EDITOR'S NOTE: As a service to our readers, The Sentinel-Record publishes updates released each weekday by the city of Hot Springs and the state of Arkansas.
The following stats were shared Thursday at Gov. Asa Hutchinson's daily COVID-19 news conference in Little Rock and posted on the Arkansas Department of Health's website:
• 41,559 cumulative infections, up 791 from Wednesday.
• 502,717 test reports, up 7,112 from Wednesday.
• 8.3% infection rate, no change from Wednesday.
• 6,580 active cases, down 16 from Wednesday.
• 34,737 recoveries, up 799 from Wednesday.
• 504 hospitalizations, down four from Wednesday.
• 101 cases on a ventilator, down seven from Wednesday.
• 1,194 cumulative nursing home residents infected, no change from Wednesday.
• 786 cumulative infections in Garland County, up 51 from Wednesday.
• 13,016 test reports for Garland County, up 366 from Wednesday.
• 6% rate of infection, up from 5.8% Wednesday.
• 238 active cases in Garland County, up 19 from Wednesday.
• 541 recoveries in Garland County, up 32 from Wednesday.
• Seven deaths in Garland County, no change from Wednesday.
The plateau Garland County's curve of new infections was on earlier this week hit a bump Thursday, with the Health Department reporting a single-day record of 51 new cases in the county.
The county's rolling seven-day average of new cases had fallen three of the four previous days, but Thursday's record number pushed it to a new peak of 29.28. Thursday's average was 2.5% higher than the previous peak of 28.57 Saturday.
The county's cumulative infection rate rose for a 15th time in 16 days, reaching its highest rate since April.
The county's active cases had fallen each of the previous two days but hit a new peak of 238 Thursday, a 2.1% increase from the previous peak of 233 Monday. Active cases have risen 272% in three weeks. The state's active cases have risen 14.4% over that time.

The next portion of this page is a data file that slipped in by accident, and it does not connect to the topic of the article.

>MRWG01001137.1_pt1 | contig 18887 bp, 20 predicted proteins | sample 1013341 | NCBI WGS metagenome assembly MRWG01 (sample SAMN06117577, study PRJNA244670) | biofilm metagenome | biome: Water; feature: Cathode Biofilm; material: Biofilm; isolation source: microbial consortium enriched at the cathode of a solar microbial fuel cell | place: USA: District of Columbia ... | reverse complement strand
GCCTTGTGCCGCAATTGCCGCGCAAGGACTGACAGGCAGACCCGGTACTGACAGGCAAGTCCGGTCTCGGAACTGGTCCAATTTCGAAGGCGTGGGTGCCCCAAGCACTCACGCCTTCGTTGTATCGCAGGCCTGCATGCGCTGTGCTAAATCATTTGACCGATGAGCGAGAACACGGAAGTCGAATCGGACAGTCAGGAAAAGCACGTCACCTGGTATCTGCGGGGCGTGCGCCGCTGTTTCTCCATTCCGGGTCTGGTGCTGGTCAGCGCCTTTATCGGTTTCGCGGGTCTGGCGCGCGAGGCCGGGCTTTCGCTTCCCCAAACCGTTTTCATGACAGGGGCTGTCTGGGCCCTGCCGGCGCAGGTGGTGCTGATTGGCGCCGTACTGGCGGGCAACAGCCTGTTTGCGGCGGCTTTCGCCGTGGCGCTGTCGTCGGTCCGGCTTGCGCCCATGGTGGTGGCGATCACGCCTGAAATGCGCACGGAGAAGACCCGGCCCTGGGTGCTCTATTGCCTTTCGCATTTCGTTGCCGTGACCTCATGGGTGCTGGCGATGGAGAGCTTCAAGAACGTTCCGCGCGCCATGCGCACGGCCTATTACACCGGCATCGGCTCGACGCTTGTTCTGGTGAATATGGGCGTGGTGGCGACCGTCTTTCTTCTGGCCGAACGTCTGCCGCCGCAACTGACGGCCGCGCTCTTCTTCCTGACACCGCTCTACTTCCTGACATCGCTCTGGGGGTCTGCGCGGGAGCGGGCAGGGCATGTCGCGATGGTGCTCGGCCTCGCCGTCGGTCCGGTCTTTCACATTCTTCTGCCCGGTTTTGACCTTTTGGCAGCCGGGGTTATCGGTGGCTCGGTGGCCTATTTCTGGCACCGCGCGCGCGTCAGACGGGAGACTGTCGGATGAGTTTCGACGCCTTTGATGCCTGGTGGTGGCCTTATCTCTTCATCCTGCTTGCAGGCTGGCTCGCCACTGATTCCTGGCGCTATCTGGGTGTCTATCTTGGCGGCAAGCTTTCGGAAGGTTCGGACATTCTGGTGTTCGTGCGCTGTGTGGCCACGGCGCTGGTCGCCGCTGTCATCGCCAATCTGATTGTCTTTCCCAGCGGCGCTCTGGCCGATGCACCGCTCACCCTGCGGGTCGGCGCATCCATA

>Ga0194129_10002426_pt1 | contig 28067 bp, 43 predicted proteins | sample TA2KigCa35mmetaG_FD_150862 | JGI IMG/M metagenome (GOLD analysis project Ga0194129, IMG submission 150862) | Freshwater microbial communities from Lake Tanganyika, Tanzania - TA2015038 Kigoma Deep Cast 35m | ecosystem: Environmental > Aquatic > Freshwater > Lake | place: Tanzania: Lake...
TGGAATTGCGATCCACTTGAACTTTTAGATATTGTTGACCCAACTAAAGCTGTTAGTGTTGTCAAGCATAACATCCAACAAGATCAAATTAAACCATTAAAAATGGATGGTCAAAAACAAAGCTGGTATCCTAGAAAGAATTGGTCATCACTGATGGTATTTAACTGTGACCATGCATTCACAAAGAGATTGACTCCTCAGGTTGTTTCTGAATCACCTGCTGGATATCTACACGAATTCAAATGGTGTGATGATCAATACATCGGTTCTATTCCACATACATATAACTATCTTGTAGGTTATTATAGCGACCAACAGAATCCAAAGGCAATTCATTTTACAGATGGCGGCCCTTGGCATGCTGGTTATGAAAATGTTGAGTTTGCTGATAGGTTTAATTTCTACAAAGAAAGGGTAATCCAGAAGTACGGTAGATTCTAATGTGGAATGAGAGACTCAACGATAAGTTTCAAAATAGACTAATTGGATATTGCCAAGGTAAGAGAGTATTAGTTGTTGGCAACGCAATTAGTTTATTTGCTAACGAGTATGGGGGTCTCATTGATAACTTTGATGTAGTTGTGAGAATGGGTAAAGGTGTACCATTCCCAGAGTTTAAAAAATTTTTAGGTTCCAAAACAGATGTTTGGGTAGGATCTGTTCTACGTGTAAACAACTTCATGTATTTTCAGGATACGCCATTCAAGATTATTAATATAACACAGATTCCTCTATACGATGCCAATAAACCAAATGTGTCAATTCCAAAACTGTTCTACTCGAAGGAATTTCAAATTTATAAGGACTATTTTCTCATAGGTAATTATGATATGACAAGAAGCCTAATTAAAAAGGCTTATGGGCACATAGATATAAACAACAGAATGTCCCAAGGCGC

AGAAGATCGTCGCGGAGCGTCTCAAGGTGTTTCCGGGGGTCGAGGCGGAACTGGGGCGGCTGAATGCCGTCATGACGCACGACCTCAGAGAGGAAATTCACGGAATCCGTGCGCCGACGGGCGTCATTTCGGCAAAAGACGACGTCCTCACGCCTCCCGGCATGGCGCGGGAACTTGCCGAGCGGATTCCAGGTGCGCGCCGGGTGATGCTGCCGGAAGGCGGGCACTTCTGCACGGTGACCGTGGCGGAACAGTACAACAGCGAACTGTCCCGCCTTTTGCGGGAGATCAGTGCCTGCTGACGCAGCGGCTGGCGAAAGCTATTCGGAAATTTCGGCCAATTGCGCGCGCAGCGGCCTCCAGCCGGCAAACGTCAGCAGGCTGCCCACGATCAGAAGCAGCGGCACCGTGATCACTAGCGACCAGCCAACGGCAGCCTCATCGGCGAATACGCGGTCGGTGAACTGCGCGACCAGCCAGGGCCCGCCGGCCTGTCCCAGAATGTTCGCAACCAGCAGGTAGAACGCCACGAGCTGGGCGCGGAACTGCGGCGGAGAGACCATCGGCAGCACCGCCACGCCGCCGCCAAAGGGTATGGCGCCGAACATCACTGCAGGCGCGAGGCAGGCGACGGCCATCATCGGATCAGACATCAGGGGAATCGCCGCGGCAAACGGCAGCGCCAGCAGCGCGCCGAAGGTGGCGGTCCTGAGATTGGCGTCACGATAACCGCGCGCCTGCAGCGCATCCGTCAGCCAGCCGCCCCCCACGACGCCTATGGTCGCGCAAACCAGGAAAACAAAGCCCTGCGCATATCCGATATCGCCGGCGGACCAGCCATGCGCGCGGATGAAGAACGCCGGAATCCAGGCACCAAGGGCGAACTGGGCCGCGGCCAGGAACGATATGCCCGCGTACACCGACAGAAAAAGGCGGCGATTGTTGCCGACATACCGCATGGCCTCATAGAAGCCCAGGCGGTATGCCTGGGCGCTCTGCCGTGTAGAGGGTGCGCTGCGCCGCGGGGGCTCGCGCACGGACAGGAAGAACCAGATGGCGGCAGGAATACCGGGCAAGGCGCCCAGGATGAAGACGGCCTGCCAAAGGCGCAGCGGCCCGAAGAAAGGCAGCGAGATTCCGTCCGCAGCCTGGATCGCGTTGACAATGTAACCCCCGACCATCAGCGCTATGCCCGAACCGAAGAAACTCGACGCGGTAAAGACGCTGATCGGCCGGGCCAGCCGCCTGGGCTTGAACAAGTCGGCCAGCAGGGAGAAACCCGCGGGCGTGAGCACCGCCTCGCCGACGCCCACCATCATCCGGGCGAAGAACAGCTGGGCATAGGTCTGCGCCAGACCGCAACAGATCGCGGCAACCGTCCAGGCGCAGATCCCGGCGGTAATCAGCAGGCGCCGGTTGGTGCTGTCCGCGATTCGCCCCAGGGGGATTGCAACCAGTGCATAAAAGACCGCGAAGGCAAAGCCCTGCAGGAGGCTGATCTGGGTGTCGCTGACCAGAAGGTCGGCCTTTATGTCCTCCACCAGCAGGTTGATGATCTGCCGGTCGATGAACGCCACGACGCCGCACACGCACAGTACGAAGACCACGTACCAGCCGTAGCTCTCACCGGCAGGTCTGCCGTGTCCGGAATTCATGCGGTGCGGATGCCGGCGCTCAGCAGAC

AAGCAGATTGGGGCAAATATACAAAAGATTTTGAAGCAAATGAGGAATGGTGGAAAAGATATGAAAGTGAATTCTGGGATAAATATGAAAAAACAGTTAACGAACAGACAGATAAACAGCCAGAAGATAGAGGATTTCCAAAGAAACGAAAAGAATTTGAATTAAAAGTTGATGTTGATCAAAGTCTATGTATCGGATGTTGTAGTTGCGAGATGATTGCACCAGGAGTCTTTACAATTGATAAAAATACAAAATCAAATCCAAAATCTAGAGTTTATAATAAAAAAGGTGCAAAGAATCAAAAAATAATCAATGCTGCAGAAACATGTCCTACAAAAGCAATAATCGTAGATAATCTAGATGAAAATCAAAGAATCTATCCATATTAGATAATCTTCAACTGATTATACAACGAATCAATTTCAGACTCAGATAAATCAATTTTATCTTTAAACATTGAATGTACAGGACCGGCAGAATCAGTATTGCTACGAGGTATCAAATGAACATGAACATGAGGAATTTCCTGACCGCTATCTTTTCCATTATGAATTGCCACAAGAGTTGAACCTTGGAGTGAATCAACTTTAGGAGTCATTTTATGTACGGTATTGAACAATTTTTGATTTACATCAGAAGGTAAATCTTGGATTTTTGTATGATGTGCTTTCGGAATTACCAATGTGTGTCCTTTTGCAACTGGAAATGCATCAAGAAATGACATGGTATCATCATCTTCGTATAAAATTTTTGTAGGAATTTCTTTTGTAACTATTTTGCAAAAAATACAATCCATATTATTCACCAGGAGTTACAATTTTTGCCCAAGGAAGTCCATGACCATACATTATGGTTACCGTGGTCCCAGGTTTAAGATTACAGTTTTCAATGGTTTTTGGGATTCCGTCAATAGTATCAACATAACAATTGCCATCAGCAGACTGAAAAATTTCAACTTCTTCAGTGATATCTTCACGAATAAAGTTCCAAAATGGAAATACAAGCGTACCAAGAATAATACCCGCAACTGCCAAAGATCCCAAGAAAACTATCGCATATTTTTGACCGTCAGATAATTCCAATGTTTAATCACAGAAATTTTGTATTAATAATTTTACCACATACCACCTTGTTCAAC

The 791 new cases reported statewide Thursday lowered the state's rolling seven-day average to 785.72, a 3.9% drop from Wednesday's peak of 817.43. The average fell as a result of the 1,013 cases, the second most reported in a single day, reported July 24 falling outside the calculation.
"We've been generally just right there at that same mark day after day, which is good it's not going up," Hutchinson said. "It's flattening, but of course we'd like to see it go the opposite way."
Hutchinson said doctors and hospitals are no longer required to test surgical patients prior to surgery. He said fewer than 1% of the pre-surgical tests have been positive since the directive took effect in May.
"It was clogging up the system and taking a lot of testing capacity," he said. "We wanted to leave that to the discretion of the hospital or clinic."
Eleven percent of the 5,084 antigen tests reported to the Health Department since June 11 had a positive result. Those results are presumed positive until they're confirmed by a genetic-based polymerase chain reaction test. Hutchinson said positive results from the protein-based antigen test are entered into the Health Department's reporting system if they are confirmed by a PCR test, which he said is more accurate.
He said the 200 point-of-care antigen testing machines the Health Department's ordered could be used by schools when classes resume next month. The tests can be processed on site and return a result in minutes.
"It's 95% accurate," he said. "It's not as high as a PCR test, but it's very convenient to have a quick turnaround. This will be helpful as we go into school. We want to give this antigen test equipment so it's more available for a quick turnaround. I think this will be useful for us."
The Arkansas Center for Health Improvement website began listing active cases by city Thursday. ACHI began listing cumulative cases by city earlier this month. According to the website, Hot Springs had 136 active cases as of Monday and Hot Springs National Park had 66. The county's other incorporated areas, Fountain Lake, Lonsdale and Mountain Pine, weren't listed.
"This is in virtually every community in the state," Dr. Joe Thompson, ACHI president and CEO, said. "This is a real issue, a broad issue. I would ask every leader, faith-based, community-based and family based, to take it seriously."